And so to Nailsea .... I LOVED Nailsea ... I LOVED almost everything about our time there. And it was the time I came closest to being a real-life Heartbeat Wife. Nailsea was a village beat in those days, and we lived in the police station, an old stone-built house with an office just inside the front door and a blue light above it. As an ex-civilian employee, I loved living 'over the shop', even if it did mean we could be interrupted at any time of the day or night by a telephone call or someone knocking at the door. I was back in my element! And oh, the scope of those calls, from the hilarious to the scary, and all stops in between. But more of that later. This blog will definitely run to more than one instalment!
Our time at Nailsea didn't get off to a very auspicious start, however. We moved in on a day of pouring rain to find that many of the interior walls were so damp they were running with water, and the whole house was grubby, to say the least of it. I had to scrub grease and dirt out of the channels in the draining board and give the cooker and all the kitchen paintwork a good scrub before we could even think of eating anything prepared there. Our three-piece suite wouldn't fit into the tiny front room, not even the 4-seater sofa we were so proud of (and which survives today, in spite of children and grandchildren leaping all over it for more than 40 years!) We decided to make that little front room the spare bedroom, and converted a bedroom upstairs into a lounge, which worked well.
The police station - our home - was situated close to the centre of town, just up the road from the first arcade of shops pictured above, and the garden backed onto the grounds of the comprehensive school. It operated as a two-man beat, which was worked on two shifts, 9am-5pm and 5pm-1am, alternating weekly. The other Nailsea beat policeman lived in a council house and he and Terry shared a motor-bike, which was, I think, a Triumph Tiger 500cc-twin. At the end of a shift one of them would drive to the other's home, where they would change over and drive the back to where they wanted to be. Terry loved that motor bike and was never afterwards without one - he was still riding a Triumph up to last September, though he did have Suzukis and BMWs in between.
Determined I would not become isolated as I had been in Minehead, I joined the local amateur dramatic society, then called the Nailsea Venturers. I have lovely memories of playing Daphne in Noel Coward's Present Laughter, and I made many friends, one of whom turned up years later at my drama group in Midsomer Norton, and who remains a close friend today. (Kay, you know who you are!) Another (who for reasons that will become obvious must remain anonymous!) gave me an experience that can still make me smile.
At the time Nailsea was notorious for the so-called 'Key Parties' of the early '70s. It even got a mention in the News of the World, if I am not much mistaken. Large numbers of apparently respectable professionals were involved, along with some business people - speculation was always rife as to their identities, but a lot of expensive motor cars parked outside someone's house on a Saturday evening tended to give it away.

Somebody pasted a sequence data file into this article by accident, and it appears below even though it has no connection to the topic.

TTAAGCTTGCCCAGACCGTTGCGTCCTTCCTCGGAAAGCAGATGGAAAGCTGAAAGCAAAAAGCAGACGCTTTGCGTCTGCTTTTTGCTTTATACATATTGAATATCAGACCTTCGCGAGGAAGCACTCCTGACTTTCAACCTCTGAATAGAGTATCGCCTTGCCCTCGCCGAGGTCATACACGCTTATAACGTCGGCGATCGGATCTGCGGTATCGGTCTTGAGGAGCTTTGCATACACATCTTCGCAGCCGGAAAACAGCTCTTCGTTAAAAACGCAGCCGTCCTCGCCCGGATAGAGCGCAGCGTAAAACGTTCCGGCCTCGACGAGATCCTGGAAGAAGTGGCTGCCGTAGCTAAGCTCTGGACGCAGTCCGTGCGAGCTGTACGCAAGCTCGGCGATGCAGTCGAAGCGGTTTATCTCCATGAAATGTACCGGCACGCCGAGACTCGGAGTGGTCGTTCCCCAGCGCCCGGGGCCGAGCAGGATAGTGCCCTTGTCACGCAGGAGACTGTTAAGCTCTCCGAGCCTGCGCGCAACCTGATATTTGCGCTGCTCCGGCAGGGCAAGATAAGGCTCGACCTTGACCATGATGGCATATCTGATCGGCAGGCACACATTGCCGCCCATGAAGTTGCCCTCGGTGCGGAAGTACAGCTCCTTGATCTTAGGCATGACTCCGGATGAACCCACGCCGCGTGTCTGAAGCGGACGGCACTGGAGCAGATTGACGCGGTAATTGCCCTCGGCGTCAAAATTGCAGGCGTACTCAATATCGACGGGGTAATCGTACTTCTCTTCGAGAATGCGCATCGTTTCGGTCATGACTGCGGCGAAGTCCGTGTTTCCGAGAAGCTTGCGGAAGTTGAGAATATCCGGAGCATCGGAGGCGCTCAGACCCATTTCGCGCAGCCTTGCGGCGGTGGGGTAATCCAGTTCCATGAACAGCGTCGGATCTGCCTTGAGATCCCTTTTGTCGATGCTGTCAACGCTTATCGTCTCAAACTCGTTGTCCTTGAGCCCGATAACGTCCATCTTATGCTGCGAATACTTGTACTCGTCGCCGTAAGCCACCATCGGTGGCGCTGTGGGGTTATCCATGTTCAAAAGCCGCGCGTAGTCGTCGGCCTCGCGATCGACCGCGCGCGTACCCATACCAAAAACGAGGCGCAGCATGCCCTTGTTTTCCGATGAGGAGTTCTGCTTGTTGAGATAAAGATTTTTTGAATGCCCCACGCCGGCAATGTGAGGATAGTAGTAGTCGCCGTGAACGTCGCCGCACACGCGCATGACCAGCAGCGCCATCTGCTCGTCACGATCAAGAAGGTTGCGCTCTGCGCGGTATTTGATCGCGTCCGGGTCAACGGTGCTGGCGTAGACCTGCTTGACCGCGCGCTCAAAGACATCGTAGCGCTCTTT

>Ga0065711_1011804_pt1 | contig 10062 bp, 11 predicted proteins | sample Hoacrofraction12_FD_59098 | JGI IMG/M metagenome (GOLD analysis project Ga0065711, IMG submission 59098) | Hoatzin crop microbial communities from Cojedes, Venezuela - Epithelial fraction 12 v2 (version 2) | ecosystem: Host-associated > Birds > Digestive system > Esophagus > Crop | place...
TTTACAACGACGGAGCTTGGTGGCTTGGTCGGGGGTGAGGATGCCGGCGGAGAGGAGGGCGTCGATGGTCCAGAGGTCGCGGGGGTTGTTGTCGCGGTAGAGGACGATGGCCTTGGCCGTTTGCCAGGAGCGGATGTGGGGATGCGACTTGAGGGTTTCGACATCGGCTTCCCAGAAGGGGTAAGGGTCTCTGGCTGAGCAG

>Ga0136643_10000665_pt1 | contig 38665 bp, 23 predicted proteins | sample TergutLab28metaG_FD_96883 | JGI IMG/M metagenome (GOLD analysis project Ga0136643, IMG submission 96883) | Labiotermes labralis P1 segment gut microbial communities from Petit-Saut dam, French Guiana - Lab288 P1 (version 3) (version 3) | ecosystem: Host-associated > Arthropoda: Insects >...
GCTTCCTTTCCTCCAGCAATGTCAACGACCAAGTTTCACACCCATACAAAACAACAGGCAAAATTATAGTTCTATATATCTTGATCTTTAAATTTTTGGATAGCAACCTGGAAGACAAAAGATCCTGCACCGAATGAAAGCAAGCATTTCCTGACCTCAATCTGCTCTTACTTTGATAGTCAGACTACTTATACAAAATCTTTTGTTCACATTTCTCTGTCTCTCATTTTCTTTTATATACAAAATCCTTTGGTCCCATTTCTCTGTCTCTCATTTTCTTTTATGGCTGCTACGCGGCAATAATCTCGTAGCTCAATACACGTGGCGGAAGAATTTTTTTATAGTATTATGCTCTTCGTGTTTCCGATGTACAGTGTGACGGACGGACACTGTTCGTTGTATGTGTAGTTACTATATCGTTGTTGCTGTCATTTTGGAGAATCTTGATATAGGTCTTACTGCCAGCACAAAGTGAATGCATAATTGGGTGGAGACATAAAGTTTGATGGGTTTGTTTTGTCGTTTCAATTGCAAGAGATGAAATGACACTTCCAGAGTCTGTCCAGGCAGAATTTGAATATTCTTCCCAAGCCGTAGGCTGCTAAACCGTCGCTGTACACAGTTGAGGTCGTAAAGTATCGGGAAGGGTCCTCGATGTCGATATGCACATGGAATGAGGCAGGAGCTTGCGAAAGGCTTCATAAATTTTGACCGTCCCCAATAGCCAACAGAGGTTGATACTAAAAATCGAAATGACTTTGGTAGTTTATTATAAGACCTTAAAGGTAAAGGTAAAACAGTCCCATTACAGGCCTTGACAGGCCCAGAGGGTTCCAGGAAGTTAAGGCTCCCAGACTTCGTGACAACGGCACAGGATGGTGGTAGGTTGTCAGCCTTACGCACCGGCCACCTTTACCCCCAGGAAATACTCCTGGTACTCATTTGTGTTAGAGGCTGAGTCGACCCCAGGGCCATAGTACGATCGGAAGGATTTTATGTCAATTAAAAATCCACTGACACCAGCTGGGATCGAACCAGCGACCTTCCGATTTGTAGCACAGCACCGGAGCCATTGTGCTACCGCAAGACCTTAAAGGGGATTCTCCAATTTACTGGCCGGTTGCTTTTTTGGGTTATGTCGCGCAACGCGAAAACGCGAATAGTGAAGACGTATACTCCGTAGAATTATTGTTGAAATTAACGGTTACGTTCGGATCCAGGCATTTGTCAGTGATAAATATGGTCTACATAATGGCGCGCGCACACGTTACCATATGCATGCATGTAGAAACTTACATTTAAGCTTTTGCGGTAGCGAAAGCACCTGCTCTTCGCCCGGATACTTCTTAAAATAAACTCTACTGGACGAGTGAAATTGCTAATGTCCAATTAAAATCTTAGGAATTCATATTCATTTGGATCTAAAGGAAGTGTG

After rehearsals, many of us Venturers would go for a drink together at a pub close to our rehearsal room, as Drama Club members often do. But one night one of the ladies, middle-aged (well, to me, aged only 25 or 26, definitely an older lady, but very attractive, very sophisticated, very friendly towards me) suggested we might go to a different pub. I must admit I was intrigued - the pub she mentioned, within easy walking distance of the police station, was known to be the haunt of the Wife Swappers, as we called the people who attended the key parties. And sure enough there were quite a few of them in the bar, including my friend's husband. Looking quite pleased with herself, she led me over to him. 'Here we are ... I've brought Janet.' He beamed. 'Can I buy you a drink?' I thanked him and asked (I think) for a gin and tonic. I have no doubt he thought he was onto something here. So I took great delight in chatting whilst finishing my drink and then saying sweetly: 'And now it's time I went home.' Which I did, bursting in the door scarcely able to wait to tell Terry: 'You'll never guess where I've been - with the wife swappers!' It was my first and last encounter with that merry band.
Oh, I loved Nailsea. I loved the little shops, the greengrocer's, the butcher's, the baker's, the hardware shop, the newsagents. I loved the people, all really friendly. Terry's shift pattern was perfectly manageable. Little Tracey (now known as Terri) started nursery in Tickenham and was picked up outside our door in a minibus. And my writing career began to really take off. My first short story, which I had sold to Annabel, the monthly glossy mag, appeared after we moved to Nailsea, and I was busily writing in every spare moment - after Suzie was born in 1970 that usually meant when I was up after feeding her in the middle of the night!
I know, I know, I haven't talked much about the sometimes bizarre, sometimes frankly scary, things that went with being that Heartbeat wife ... there were so many of them they deserve an episode all their own. I'll do that very, very soon ....
Watch this space!